Measure X1 introduces possibility for Berkeley public campaign financing

Dani Sundell/Senior Staff

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The upcoming November ballot will feature a measure that would implement a public financing system for Berkeley city elections and could potentially diversify the pool of candidates in future elections.

Measure X1 would allow candidates running for mayor or Berkeley City Council to receive funds from the city equivalent to six times the amount of donations they acquire from Berkeley residents, on the condition that they only accept donations of $50 or fewer and not accept money from special interest political action committees. The matched funds would be capped at $40,000 per council candidate and $120,000 per mayoral candidate, and the measure is estimated to cost approximately $500,000 per year from the city’s General Fund.

Measure X1 was placed on the ballot by City Council, but its main proponents include nonprofits such as MapLight, which researches money’s influence in politics, and the UC Berkeley chapter of Common Cause, which aims to promote open government that serves public interests. According to Councilmember Kriss Worthington, many of the people who testified at City Council meetings in favor of the measure were students.

“(This would) create a fair election system to remove the wealth barrier to office so candidates can just run from small donations from Berkeley,” said Daniel Newman, president and co-founder of MapLight.

The city of Berkeley currently has a $250 donation cap for individuals and political action committees, and candidates are not allowed to accept donations from businesses.

In an analysis of the contributions the current mayor and City Council incumbents received in their last campaigns, Newman said Maplight identified that more than half the total contributions came from less than one percent of Berkeley households and a third of total campaign contributions came from outside Berkeley.

According to Newman, the design of Measure X1 is influenced by existing similar systems in place at about 15 other locations across the country. Newman added that in New York City, where a public finance system is in place for local elections, city candidates are representative of the community as a whole, whereas donations to candidates for the New York State Assembly mostly come from the wealthy areas.

Eduardo Martinez, who is currently the vice mayor of Richmond, said the public campaign finance system in his city “absolutely” helped him run for office.

“Public financing helps level the playing field for first-time candidates,” Martinez said.

Berkeley mayoral candidate and UC Berkeley graduate student Ben Gould said if the public financing option under Measure X1 was available to him, he would have taken it. He called it a “no brainer” decision for anyone who does not expect to raise more than the matching caps set in the measure.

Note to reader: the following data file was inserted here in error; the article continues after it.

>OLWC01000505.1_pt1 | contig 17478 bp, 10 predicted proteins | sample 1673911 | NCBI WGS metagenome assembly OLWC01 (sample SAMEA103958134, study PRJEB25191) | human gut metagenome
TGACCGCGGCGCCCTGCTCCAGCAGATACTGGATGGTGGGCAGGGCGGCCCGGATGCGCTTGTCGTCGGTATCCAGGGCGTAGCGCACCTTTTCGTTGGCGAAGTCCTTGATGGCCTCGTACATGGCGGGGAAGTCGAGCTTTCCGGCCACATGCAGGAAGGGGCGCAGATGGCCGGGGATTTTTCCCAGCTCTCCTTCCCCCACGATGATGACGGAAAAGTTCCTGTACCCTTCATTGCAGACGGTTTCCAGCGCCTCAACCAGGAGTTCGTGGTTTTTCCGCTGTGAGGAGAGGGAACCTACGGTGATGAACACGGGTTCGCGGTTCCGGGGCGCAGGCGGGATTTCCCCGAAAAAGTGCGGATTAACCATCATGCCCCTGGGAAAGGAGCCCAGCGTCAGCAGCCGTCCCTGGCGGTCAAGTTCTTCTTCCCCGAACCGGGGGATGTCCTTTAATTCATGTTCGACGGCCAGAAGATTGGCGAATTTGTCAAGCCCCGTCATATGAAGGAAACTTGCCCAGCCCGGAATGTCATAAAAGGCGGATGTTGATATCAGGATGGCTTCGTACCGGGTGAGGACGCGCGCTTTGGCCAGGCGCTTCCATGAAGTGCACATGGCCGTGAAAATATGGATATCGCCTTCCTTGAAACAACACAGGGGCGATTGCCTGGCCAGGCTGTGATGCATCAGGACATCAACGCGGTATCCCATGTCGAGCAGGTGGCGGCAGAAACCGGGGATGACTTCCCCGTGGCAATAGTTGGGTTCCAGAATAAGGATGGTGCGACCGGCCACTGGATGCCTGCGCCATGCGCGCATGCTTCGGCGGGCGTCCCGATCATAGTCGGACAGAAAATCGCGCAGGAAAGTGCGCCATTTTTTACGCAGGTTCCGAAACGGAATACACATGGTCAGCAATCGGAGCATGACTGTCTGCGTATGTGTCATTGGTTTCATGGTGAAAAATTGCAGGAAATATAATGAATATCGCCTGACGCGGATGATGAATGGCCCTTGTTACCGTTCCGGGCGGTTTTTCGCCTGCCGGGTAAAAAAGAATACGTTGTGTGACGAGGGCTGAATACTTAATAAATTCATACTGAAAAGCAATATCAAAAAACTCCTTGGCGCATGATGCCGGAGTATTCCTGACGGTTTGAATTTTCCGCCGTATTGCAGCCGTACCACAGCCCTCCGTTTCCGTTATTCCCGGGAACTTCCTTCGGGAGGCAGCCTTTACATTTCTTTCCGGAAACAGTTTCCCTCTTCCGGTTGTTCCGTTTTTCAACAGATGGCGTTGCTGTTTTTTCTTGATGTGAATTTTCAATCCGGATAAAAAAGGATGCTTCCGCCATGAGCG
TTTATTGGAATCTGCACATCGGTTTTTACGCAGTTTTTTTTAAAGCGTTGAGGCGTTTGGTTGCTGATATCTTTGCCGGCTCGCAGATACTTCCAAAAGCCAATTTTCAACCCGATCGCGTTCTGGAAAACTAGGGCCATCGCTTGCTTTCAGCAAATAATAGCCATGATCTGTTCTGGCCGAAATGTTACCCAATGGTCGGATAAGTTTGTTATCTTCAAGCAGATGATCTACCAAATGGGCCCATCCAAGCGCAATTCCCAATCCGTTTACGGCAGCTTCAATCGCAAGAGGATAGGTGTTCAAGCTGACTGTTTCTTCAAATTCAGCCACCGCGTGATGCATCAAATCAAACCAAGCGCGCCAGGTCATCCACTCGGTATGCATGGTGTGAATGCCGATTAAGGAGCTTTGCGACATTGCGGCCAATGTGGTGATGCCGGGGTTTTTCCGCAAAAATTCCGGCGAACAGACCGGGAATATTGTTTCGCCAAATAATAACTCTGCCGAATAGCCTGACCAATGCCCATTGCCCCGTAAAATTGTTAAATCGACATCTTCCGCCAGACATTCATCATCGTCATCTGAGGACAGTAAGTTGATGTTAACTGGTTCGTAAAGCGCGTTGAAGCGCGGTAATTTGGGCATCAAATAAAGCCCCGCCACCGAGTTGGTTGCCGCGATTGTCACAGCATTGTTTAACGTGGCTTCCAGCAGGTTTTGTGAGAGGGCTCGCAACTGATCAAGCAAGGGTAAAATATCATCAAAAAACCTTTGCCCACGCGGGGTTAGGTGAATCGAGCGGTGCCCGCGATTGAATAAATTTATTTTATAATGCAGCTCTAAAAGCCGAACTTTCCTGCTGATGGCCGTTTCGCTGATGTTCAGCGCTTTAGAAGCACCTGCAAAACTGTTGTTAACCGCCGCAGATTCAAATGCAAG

Though there were no ballot arguments filed in opposition, some community members expressed possible concerns that the effects of the measure might not be worth the cost of funding it.

The League of Women Voters of Berkeley, Albany and Emeryville is neutral on the measure because it believes Berkeley already has certain limits on campaign contributions in place and there are more important issues, such as energy efficiency and public infrastructure, that need the money.

“The downside for X1 would be that it would cost 1 to 2 million dollars per (election) cycle, and we really don’t have that money,” said Diz Swift, vice president and action director of the local league chapter. “We can’t ignore the fact that we really have to be prudent about spending, so we felt that it was not the right thing for Berkeley.”

Although not against the measure, Councilmember Susan Wengraf has also expressed concerns about the cost and said a better way to attract more people to run for office would be to introduce term limits. Furthermore, Wengraf noted that Measure X1 does not address third-party expenditures, which she said is a major factor in campaign corruption.

“This is not a comprehensive fix, it’s a step in the right direction,” said Helen Grieco, a Northern California organizer for California Common Cause, in response to concerns. “You take it a step at a time.”

During this election cycle, Berkeley is the only city in the country to have publicly funded elections on the ballot, although Washington and South Dakota will have measures for citizen-funded elections on their state ballots.

Alex Fang covers city government. Contact him at [email protected] and follow him on Twitter at @alexfang_DC.

A previous version of this article incorrectly stated that Measure X1 was made possible by SB 1107. In fact, Berkeley had the option to enact public financing before SB 1107 because it is a charter city and has special local powers.